Under the CPIA, in order for a renewal request to be approved, four conditions must be met-1) the cultural patrimony of the nation is in jeopardy because of looting; 2) the nation has taken measures consistent with the 1970 UNESCO Convention to protect its heritage; 3) the U.S. import restrictions will be taken in concert with actions by other market nations or the U.S. restrictions
alone will be of substantial benefit in deterring the situation of pillage; and 4) U.S. import restrictions will encourage other forms of cultural interchange. Further information can also be found at the CPAC website, listed below.


Federal Register

December 7, 2006 (Volume 71, Number 235, Page 71022-71023)

DEPARTMENT OF STATE

Notice of Meeting of the Cultural Property Advisory Committee

There will be a meeting of the Cultural Property Advisory Committee on Thursday, January 25, 2007,from approximately 9 a.m. to 5 p.m., and on Friday, January 26, from approximately 9 a.m. to 5 p.m., at the Department of State, Annex 44, Room 840, 301 4th St., SW., Washington, DC. During its meeting, the Committee will review a proposal to extend the Memorandum of Understanding between the Government of the United States of America and the Government of the Republic of Peru Concerning the Imposition of Import Restrictions on Archaeological Material from the Pre-Hispanic Cultures and Certain Ethnological Material from the Colonial Period of Peru; and a proposal to extend the Memorandum of Understanding Between the Government of the United States of America and the Government of the Republic of Cyprus Concerning the Imposition of Import Restrictions on Pre-Classical and Classical Archaeological Objects and Byzantine Period Ecclesiastical and Ritual Ethnological Material. The concerned governments have each notified the Government of the United States of America of their interest in extending the respective MOUs.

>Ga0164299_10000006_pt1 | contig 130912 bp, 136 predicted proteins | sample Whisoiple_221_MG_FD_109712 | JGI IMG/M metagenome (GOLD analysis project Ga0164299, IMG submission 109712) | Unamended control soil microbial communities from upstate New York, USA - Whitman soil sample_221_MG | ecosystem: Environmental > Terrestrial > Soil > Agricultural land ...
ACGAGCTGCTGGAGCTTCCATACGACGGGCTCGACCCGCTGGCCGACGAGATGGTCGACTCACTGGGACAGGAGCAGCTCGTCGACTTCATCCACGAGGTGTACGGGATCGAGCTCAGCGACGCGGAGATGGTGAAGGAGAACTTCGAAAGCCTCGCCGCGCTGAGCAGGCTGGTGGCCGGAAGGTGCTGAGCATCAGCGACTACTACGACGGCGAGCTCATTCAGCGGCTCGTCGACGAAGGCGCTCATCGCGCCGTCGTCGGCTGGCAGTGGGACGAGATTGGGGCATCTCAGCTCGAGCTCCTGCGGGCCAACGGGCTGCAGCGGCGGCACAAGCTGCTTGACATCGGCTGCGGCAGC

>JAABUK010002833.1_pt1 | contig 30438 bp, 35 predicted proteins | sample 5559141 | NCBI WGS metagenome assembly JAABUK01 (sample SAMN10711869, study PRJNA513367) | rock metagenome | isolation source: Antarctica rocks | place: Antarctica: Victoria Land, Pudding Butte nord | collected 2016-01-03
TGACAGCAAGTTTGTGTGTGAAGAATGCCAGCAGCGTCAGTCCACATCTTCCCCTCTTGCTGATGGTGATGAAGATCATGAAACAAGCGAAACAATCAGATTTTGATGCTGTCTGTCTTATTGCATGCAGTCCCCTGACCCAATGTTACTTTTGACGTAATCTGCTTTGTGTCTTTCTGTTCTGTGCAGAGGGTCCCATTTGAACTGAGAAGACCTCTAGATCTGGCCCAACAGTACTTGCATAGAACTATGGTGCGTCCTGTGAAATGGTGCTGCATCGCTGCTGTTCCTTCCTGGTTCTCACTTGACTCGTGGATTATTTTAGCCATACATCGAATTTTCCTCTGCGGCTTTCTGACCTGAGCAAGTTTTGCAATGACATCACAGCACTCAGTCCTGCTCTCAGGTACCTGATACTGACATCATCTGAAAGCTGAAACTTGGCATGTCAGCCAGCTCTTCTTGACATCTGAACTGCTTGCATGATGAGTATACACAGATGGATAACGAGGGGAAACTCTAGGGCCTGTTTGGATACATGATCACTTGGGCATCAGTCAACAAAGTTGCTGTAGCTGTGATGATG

The Committee's responsibilities are carried out in accordance with provisions of the Convention on Cultural Property Implementation Act (19 U.S.C. 2601 et seq.). The text of the Act and subject Memoranda of Understanding, as well as related information may be found at http://exchanges.state.gov/culprop.

Portions of the meeting on January 25 and 26 will be closed pursuant to 5 U.S.C. 552b(c)(9)(B) and 19 U.S.C. 2605(h). However, on January 25, the Committee will hold an open session from approximately 9:30 a.m. to 11 a.m., to receive oral public comment on the proposals to extend. Persons wishing to attend this open session should notify the Cultural Heritage Center of the Department of State at (202) 453-8800 no later than Thursday, January 11, 2007, 3 p.m. (EST) to arrange for admission. Seating is limited.

Anyone wishing to make an oral presentation at the public session must request to be scheduled, must state which MOU--Peru or Cyprus--the presentation will address, and must submit a written text of the oral comments by January 11, 2007, to allow time for distribution to Committee members prior to the meeting. Oral comments will be limited to allow time for questions from members of the Committee and must specifically relate to the determinations under Section 33(a)(1) of the Convention on Cultural Property Implementation Act, 19 U.S.C. 2602, pursuant to which the Committee must make findings. This citation for the determinations can be found at the web site noted above.

The Committee also invites written comments and asks that they be submitted no later than January 11, 2007, to allow time for distribution to Committee members prior to the meeting. All written materials, including the written texts of oral statements, may be faxed to (202) 435-8803. If more than three (3) pages, 20 duplicates of written materials must be sent by express mail to: Cultural Heritage Center, Department of State, Annex 44, 301 4th Street, SW., Washington, DC 20547; tel: (202) 453-8800.

Dated: November 28, 2006.

Dina Habib Powell

Assistant Secretary for Educational and Cultural Affairs, Department of State.